Bangladesh may be one of Asia’s most undervalued travel destinations. While the whole country is firmly off the beaten track for foreign travellers, it is full of undiscovered gems – from thriving cultural traditions to historical treasures rivalling many tourist hotspots in the region. History buffs will find a paradise during their Bangladesh travel with cities filled with dilapidated British-colonial buildings and alive with ancient trades and customs, while the town of Bagerhat is a Unesco World Heritage Site boasting dozens of medieval Islamic monuments. But perhaps the country’s biggest asset may be its people whose warm hospitality and friendly curiosity make travellers feel as if they’re close family.
What is now Bangladesh’s capital Dhaka was in the 18th century the commercial centre of the mighty Mughal Empire whose economy was the largest in the world. Nicknamed then ‘Venice of the East’, a lot of wealth flowed into Dhaka of which present-day remnants are its old palaces, forts and mosques that stand side to side with other historical and architectural treasures such as the 18th century Armenian church or the modernist National Parliament House designed by world-renowned American architect Louis Kahn. This being one of the world’s most crowded, chaotic and fastest growing cities, a visit to Dhaka is also an assault on the senses – you have to come prepared. Luckily there’s the wonderful rickshaw art everywhere on the streets to brighten your day!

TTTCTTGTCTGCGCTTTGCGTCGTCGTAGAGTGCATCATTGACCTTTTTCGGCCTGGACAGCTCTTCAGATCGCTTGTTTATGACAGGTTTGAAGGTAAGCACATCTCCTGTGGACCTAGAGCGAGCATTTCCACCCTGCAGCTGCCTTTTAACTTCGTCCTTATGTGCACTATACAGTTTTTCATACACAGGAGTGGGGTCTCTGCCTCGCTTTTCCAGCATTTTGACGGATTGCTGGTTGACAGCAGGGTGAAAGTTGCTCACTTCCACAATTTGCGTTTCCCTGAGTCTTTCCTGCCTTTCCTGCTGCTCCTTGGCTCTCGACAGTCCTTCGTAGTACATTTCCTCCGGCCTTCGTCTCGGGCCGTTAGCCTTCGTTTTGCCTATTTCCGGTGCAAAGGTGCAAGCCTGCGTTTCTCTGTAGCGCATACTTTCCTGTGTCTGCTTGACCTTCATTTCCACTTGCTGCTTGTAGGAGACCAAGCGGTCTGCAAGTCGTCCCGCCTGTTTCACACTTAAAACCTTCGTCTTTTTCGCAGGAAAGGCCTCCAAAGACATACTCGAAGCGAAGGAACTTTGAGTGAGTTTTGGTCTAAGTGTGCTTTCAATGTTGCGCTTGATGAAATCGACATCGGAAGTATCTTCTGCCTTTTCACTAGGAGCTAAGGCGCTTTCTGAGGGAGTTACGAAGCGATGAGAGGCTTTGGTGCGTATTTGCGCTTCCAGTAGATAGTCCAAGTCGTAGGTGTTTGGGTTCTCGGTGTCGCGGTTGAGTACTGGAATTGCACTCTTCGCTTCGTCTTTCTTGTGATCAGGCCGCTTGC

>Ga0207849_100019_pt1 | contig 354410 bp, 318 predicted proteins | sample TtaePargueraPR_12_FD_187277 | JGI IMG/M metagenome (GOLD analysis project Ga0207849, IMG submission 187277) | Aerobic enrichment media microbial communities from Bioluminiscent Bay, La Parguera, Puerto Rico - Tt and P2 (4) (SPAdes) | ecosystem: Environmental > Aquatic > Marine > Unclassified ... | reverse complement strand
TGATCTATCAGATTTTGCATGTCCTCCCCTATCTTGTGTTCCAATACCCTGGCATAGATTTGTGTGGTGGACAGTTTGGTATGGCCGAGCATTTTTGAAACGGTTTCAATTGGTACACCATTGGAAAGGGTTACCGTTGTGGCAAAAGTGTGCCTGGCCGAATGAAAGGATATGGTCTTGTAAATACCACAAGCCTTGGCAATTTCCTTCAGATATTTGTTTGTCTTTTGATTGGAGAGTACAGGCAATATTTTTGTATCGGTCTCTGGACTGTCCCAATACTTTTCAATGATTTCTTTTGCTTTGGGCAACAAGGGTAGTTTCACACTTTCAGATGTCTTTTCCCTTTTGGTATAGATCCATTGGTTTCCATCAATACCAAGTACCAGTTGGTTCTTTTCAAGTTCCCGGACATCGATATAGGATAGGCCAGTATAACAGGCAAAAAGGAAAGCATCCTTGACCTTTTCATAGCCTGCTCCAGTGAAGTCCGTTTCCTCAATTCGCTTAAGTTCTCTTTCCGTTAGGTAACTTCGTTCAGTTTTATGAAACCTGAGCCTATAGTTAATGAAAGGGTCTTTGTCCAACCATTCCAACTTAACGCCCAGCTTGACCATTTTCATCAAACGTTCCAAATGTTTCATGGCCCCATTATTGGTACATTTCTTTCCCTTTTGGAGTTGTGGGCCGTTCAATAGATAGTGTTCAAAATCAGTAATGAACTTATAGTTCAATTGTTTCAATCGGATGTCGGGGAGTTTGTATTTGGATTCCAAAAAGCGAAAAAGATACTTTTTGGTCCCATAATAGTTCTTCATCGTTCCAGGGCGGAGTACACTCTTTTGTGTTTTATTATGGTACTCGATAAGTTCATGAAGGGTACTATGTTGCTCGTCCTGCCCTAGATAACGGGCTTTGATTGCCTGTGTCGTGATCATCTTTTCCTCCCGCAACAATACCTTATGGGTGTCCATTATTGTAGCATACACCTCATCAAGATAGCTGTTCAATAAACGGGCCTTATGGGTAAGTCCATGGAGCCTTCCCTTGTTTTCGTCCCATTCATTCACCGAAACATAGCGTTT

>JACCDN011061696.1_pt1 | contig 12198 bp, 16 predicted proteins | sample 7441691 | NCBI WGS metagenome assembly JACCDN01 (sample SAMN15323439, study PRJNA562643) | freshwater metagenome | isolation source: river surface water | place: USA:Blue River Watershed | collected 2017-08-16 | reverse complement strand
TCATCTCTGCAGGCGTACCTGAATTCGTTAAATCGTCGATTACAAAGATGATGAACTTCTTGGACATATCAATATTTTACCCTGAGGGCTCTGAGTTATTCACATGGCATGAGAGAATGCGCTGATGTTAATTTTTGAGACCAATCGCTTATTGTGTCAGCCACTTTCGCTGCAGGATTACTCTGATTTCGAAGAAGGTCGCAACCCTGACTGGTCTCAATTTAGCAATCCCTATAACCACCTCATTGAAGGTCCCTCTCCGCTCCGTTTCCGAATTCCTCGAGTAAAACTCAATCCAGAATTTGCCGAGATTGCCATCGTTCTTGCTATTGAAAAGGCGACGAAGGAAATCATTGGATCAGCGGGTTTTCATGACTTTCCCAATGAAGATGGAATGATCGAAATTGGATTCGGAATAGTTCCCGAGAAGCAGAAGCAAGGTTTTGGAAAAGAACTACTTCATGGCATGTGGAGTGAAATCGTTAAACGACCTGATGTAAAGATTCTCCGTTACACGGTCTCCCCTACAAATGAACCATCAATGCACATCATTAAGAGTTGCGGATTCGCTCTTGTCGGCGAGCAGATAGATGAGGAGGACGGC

Festivals occupy an important part in the culture and lives of Bangladeshis. From religious events such as the Muslim feast of Eid-al-Fitr or the Hindu festival of Durga Puja, to Independence Day and music and food festivals, there is always a reason to celebrate and get together.
Bangladesh Sundarbans National Park
The Sundarbans mangrove forest, the largest stretch of mangrove forest in the world and home to the highest density population of the endangered Royal Bengal tiger, is arguably the biggest natural treasure of Bangladesh – and also one of its most fragile. Book with a responsible travel agent to venture into this vast water world without disturbing its delicate ecology.
The Bangladesh population density is one of the highest in the world at 1,240 people per sq km and with a total population of 163 million (2019). Although the vast majority (98%) are Bengali, there are also small indigenous minorities who live mostly in the Chittagong Hill Tracts near the border with Myanmar.